While you were worrying about murder hornets, Florida was busy with plans to release 750 million genetically modified mosquitoes in the Florida Keys. No, it’s not a mad scientist’s attempt at a diabolical takeover, it’s a project designed to find a viable alternative to spraying insecticides that kill the Aedes aegypti — a species of mosquito that carries diseases like Zika, dengue, chikungunya, and yellow fever.

The mosquitoes have been altered to produce female offspring that die in the larval stage, before they can hatch and grow large enough to bite and spread diseases (only female mosquitoes bite for blood). They’re mosquitoes are scheduled to be released in the Florida Keys in 2021 and 2022.

The genetically modified organism is being developed by Oxitec. “This is an exciting development because it represents the ground-breaking work of hundreds of passionate people over more than a decade in multiple countries, all of whom want to protect communities from dengue, Zika, yellow fever, and other vector-borne diseases,” said Grey Frandsen, Oxitec CEO, in a statement back in May when the project was approved by the Environmental Protection Agency (EPA).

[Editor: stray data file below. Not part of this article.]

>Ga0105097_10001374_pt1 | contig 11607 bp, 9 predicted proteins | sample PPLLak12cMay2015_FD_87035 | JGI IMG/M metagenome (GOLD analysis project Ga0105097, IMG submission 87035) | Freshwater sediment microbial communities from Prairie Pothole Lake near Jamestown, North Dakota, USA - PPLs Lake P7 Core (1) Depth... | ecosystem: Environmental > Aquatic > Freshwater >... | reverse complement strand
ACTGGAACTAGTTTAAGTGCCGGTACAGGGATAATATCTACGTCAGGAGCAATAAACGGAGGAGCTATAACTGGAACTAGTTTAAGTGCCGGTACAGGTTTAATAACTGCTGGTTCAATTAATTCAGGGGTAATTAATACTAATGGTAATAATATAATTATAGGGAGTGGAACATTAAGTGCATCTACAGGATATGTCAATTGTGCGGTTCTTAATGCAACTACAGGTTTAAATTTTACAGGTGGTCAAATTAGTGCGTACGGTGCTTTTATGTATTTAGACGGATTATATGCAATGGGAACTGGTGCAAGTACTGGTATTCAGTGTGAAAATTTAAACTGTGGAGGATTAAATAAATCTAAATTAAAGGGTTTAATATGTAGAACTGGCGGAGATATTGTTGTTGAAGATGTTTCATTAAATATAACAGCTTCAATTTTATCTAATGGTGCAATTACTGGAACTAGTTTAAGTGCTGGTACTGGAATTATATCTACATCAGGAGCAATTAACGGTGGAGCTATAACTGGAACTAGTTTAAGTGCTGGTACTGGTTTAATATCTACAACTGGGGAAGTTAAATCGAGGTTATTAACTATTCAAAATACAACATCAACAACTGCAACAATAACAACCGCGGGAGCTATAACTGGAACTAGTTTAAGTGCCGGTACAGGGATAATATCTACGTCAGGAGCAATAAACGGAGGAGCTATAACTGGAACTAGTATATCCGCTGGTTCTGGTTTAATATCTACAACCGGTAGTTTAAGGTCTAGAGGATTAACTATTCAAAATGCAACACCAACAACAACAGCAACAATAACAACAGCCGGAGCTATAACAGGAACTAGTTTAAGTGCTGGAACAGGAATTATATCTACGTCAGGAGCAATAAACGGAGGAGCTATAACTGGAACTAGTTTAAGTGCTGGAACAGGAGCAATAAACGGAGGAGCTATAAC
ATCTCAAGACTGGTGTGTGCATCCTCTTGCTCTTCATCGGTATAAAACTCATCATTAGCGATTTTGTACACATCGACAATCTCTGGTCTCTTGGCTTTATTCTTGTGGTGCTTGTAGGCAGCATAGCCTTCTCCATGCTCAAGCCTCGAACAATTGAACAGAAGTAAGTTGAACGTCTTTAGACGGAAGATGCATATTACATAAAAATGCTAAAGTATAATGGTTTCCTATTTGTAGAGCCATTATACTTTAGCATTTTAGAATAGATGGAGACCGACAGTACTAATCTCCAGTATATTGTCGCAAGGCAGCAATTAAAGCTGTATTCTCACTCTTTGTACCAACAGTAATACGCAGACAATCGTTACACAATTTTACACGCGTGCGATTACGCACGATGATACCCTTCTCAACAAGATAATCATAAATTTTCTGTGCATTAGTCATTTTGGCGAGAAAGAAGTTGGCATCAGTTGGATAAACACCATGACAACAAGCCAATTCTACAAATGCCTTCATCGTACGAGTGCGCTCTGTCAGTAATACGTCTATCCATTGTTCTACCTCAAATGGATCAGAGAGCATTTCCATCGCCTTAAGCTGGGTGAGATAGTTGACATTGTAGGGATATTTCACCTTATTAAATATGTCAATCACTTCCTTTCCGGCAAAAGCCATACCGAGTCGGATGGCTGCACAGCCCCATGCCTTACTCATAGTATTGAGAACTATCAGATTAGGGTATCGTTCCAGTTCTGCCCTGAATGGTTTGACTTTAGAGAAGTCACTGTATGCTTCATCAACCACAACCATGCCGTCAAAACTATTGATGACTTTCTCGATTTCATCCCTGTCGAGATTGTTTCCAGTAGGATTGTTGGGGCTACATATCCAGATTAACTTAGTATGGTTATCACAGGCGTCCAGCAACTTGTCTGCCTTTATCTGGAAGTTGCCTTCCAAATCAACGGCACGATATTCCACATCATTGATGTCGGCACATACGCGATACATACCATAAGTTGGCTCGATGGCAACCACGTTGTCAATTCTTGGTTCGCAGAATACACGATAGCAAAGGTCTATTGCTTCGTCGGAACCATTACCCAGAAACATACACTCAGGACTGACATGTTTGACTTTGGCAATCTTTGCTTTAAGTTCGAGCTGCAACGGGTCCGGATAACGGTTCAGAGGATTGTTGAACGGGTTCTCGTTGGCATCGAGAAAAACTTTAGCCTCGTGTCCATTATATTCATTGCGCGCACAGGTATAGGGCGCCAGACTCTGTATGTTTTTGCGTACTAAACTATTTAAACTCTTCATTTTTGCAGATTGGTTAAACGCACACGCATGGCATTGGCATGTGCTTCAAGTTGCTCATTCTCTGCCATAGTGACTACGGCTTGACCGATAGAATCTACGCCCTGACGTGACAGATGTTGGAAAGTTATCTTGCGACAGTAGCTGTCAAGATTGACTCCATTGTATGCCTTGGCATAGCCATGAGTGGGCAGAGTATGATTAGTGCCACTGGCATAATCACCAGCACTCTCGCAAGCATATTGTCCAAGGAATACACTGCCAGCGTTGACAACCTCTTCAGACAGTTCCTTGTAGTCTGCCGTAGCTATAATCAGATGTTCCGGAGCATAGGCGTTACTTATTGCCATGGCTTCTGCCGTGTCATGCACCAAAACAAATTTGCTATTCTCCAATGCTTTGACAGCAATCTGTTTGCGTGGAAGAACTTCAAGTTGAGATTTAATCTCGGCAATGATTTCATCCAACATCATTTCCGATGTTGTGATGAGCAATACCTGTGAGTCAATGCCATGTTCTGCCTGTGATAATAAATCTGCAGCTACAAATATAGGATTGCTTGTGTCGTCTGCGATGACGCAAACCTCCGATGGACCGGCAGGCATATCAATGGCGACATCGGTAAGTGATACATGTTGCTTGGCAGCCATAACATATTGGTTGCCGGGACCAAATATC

The fight against dengue and other mosquito-borne diseases has been a long one in Florida. Although this new project was approved by the EPA, concerns still remain about the potential impact on the population, wildlife, and environment.